10 Spots for WWII Buffs
Looking to explore the Philippines’ role in WWII? Here are some places that will awaken the history buff in you.
World War II buffs remember the Philippines as one of the most heavily hit countries in the Pacific region. This is just part of what makes the country an interesting place for travelers looking for a little bit of history.
This January 9 marks the anniversary of Gen. Douglas MacArthur's landing in Lingayen Gulf, Pangasinan, ending in the liberation of Pangasinan from the Japanese. Here are some provinces to check out if you're looking to go on a trip that takes in the country's WWII past:
Pangasinan's Veteran's Day, which commemorates the anniversary of Gen. Douglas MacArthur's Lingayen Gulf landing is celebrated annually, with lots of pomp and pageantry, including programs and WWII exhibits, both often attended by veterans from around the country. While you're in the area, you might as well take a tour of the Hundred Islands, which are situated in the gulf.
There's a monument in Capas, Tarlac erected on the site of a concentration camp where almost 30,000 Filipino and American soldiers died during the Bataan Death March in WWII. Located about 6km outside the main town, the site is now a park, and it is not uncommon to see children happily playing on what was once a desolate spot.
Aside from beautiful mountains and soothing beaches, Bataan is known for being the site of the Bataan Death March, the Japanese Army's forcing 76,000 Filipino and American prisoners of war to march 97km, resulting in thousands of deaths. One can trace the path of the Death March via the markers spaced every kilometer.
Corregidor Island is located at the entrance of Manila Bay. The Americans took advantage of this during WWII by building a fort on the island and outfitting it with artillery. Today, one can take a day cruise or stay overnight on the island. Packages include a tour, and if staying overnight, the chance to see the light show at the Malinta Tunnel.
Located near the La Union's Poro Point is the Wallace Air Station, home to the 848 Aircraft Control and Warning Squadron. The base was turned over to the Philippine government in 1991, and is now being rehabilitated into a tourist and industry zone. If you're headed to Poro Point, you might as well check out the Tomb of the Unknown Soldier, whose marker stands at the junction that leads in that direction.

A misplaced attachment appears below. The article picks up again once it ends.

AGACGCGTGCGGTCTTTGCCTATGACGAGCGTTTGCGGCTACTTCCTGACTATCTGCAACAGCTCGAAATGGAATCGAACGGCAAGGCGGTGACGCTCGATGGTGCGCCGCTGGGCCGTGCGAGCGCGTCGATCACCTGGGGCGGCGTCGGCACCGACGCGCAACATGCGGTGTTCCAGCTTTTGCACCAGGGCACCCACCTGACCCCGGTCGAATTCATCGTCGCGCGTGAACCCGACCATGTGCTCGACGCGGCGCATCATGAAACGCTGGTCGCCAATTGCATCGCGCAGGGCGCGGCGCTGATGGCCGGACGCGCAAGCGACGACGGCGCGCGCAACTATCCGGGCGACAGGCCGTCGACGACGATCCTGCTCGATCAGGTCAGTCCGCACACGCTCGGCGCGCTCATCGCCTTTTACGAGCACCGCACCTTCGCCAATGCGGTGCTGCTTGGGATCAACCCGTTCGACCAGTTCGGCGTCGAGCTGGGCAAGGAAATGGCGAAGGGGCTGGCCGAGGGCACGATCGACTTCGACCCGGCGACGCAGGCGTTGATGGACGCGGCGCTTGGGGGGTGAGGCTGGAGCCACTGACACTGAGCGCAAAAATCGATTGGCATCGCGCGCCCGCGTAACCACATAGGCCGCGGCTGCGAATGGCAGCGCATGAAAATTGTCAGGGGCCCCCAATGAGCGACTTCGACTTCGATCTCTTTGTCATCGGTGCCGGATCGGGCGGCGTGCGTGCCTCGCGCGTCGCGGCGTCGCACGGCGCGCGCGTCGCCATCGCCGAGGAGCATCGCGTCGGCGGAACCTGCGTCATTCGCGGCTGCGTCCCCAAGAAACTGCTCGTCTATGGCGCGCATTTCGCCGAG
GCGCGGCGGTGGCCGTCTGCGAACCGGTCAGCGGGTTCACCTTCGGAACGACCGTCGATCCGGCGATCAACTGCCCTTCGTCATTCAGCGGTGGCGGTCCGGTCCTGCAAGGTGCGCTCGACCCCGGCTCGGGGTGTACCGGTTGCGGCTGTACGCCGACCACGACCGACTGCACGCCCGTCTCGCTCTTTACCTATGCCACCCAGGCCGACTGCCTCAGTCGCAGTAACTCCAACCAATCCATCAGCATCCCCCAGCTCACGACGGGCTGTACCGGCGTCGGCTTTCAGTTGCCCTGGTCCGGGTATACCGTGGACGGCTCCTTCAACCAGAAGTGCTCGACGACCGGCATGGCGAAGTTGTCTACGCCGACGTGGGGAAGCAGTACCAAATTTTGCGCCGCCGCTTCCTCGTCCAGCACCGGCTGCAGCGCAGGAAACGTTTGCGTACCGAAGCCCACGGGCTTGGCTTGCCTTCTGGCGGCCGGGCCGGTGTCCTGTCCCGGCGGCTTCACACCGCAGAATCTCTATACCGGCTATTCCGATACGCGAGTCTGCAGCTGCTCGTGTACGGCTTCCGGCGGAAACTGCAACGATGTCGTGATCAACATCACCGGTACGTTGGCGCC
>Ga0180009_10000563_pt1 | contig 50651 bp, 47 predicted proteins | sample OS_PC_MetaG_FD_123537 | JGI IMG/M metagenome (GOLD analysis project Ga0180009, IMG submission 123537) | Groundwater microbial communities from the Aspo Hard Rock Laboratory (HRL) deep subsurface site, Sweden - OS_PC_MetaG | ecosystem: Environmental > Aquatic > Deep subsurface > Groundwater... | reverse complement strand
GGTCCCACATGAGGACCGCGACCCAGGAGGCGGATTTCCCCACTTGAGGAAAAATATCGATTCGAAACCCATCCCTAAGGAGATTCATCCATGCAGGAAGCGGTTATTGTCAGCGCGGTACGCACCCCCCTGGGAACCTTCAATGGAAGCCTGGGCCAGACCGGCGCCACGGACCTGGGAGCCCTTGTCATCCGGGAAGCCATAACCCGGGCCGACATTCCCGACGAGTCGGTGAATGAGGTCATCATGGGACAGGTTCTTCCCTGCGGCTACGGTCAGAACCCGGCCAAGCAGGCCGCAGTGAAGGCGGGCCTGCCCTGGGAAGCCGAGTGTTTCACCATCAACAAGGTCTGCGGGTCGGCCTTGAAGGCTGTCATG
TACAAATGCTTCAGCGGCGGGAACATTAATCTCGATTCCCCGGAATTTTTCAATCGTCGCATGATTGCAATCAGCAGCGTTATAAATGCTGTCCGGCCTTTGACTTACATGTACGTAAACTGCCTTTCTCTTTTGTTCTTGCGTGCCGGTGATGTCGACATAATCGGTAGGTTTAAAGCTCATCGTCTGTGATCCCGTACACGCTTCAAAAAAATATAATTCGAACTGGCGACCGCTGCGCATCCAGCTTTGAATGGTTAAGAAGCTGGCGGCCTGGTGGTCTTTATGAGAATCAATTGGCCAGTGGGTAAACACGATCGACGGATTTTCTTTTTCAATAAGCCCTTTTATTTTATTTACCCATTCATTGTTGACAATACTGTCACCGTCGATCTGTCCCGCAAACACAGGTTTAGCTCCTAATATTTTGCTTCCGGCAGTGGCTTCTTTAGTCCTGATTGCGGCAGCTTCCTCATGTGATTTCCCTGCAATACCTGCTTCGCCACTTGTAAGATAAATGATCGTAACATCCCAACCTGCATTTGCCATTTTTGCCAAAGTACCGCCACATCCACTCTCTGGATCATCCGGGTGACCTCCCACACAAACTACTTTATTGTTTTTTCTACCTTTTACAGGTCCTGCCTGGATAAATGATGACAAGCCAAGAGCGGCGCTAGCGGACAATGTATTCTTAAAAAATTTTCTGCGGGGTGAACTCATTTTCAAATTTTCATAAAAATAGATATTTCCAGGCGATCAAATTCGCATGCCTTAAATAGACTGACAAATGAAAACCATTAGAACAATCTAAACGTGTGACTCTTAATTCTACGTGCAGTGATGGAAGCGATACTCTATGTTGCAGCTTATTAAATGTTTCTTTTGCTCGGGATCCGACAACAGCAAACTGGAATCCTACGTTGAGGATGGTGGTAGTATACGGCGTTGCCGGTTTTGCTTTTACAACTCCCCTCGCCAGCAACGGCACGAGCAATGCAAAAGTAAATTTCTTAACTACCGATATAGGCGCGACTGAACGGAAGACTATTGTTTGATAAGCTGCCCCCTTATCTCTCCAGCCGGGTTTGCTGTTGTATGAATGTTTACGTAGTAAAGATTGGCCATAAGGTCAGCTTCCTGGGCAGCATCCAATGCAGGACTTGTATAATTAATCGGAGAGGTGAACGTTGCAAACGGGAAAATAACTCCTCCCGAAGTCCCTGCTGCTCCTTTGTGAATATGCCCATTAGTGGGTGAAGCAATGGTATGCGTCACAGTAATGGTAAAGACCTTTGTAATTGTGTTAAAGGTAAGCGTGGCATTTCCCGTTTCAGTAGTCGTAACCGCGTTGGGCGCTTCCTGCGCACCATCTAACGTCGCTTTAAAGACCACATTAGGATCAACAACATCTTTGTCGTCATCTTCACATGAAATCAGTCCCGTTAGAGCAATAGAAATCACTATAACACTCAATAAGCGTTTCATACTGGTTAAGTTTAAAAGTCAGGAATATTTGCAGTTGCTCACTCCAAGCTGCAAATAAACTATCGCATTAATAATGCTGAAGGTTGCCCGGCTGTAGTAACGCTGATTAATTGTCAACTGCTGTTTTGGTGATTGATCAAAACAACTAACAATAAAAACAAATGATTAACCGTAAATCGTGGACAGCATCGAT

During WWII, Subic Naval Base was subjected to heavy air raids. At one point, it was occupied by the Japanese, who built wooden sampans for use during the war. There are also wrecks of both Japanese and American ships along the bay that divers can explore. And after you've exhausted everything about WWII in the area, you can go shopping at the Freeport.
The province of Quezon was, at one point, conquered by the Japanese. In towns such as Sariya, the old mansions were taken over and used as headquarters and residences by the Japanese officers. Some of these houses, such as the Gala-Rodriguez house, have been converted into museums that are open to the public. Part of the tour includes a traditional song and dance number, as well as access to an underground room that the owners, particularly a daughter who had caught the fancy of a Japanese officer, used as a hiding place during the war.
When General Douglas MacArthur said that he would return to the Philippines, he meant it. That opportunity came in 1944, when he and his men landed in Leyte. The MacArthur National Park in Leyte commemorates this via statues depicting the iconic image of the general and his men wading to shore. Gen. MacArthur is likewise honored during the Pintados festival, which is celebrated in the province every June.